Another form of the invention also encompasses a detector circuit wherein a row address circuit is connected to each of the unit cells to selectively enable the output terminal of each of the unit cells to be connected to one of a plurality of column lines and a column address circuit is connected to each of the column lines via appropriate amplifiers and provides at least one video output terminal. The invention also encompasses a detector circuit wherein at least one chain of charge coupled devices (CCD) is arranged so that the output terminal of each of the unit cells is connected to one corresponding tap of the CCD chain and a multiplex circuit is connected to one end of each of the CCD chains via appropriate amplifiers and provides at least one video output terminal.

Another form of the invention also encompasses a method for processing image information within a detector circuit comprising setting a voltage on the input of a buffer to a predetermined reference voltage and then exposing a sensing element to a scene energy flux emanating from a scene so that the voltage on the buffer input is changed to a first scene voltage by an amount that is indicative of the difference in intensity of the scene energy flux and a reference energy flux, and then resetting the voltage on the buffer input to the predetermined reference voltage and exposing the sensing element to the reference energy flux so that the voltage on the input is changed to a second scene voltage by an amount that is indicative of the difference in intensity of the reference energy flux and the scene energy flux.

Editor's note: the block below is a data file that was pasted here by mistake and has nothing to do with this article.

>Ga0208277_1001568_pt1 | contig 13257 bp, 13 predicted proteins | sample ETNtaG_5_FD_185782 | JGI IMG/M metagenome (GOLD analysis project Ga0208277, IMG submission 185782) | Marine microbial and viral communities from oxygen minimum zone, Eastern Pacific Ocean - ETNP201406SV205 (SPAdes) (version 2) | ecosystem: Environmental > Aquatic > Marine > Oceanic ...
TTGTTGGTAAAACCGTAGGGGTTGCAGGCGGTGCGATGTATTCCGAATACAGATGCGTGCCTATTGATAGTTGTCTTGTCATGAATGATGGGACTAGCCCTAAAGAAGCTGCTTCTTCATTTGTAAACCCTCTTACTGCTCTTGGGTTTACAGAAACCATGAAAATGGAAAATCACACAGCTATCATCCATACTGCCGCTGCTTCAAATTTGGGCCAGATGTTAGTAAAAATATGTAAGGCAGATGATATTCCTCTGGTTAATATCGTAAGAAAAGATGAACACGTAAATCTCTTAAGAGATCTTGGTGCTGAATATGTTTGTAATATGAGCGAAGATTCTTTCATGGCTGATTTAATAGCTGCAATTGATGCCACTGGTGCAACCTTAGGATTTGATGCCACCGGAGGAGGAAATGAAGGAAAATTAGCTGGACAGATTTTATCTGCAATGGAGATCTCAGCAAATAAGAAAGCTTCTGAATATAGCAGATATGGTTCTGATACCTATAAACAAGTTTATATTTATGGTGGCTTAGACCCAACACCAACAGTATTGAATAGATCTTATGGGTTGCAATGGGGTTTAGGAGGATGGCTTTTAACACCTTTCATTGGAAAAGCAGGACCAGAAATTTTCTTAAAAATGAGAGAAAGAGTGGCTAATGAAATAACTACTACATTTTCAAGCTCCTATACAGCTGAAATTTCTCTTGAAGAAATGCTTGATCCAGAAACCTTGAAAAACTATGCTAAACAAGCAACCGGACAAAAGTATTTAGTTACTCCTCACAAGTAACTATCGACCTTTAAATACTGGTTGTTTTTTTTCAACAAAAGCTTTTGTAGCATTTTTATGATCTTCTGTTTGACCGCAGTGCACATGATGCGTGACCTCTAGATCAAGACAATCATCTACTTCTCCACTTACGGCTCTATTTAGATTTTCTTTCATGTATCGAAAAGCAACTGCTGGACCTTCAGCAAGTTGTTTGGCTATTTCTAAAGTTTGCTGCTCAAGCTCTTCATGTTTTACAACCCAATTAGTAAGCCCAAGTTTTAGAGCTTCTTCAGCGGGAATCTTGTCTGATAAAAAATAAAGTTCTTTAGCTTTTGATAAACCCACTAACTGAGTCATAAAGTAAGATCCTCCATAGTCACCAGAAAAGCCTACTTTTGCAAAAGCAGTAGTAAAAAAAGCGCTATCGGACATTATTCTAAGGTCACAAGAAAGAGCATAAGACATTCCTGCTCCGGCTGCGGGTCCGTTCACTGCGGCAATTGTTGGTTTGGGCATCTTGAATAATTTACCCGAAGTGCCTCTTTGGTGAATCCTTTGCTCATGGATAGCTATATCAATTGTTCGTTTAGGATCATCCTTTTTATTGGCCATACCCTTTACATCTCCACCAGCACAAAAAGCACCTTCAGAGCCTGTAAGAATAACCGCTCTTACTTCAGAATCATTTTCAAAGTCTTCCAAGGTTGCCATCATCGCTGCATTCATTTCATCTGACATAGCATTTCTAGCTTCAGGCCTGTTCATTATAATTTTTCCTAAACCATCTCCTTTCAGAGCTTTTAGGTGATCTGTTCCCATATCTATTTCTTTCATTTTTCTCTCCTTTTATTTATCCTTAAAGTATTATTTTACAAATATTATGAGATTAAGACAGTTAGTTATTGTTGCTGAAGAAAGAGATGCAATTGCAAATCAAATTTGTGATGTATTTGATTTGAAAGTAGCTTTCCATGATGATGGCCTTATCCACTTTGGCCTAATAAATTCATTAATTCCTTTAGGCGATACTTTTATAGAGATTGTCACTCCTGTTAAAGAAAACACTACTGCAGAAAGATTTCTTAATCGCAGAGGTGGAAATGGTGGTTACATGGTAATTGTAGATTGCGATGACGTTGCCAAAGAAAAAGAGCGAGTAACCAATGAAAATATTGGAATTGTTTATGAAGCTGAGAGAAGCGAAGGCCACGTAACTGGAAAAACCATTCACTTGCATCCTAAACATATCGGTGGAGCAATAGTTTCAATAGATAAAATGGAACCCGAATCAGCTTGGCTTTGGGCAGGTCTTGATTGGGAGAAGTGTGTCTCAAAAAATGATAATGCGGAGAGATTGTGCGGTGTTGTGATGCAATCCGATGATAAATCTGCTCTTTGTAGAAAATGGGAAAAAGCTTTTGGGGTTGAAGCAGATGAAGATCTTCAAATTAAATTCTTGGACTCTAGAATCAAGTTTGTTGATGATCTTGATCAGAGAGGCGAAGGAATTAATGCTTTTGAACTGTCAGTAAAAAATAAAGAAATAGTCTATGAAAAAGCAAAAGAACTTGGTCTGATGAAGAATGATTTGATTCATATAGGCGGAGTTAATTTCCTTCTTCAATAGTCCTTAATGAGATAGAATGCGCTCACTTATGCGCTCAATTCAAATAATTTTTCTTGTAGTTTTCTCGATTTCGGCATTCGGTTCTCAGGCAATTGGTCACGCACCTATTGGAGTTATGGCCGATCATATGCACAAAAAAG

Another form of the invention encompasses a detector circuit wherein the buffer comprises a first MOSFET transistor whose gate is the input of the buffer a second MOSFET transistor whose drain terminal is connected to the first MOSFET transistor and whose gate terminal is connected to the input of the preamplifier.

BRIEF DESCRIPTION OF THE DRAWINGS

Other features and advantages of the present invention will become apparent by reference to the following detailed description when considered in conjunction with the accompanying drawings; in which:

FIG. 1 is a block diagram of a focal plane array detector with row and column readout means;

FIG. 2 is a block diagram of a focal plane array detector with CCD readout means;

FIG. 3 is a block diagram of a unit cell in accordance with the present invention;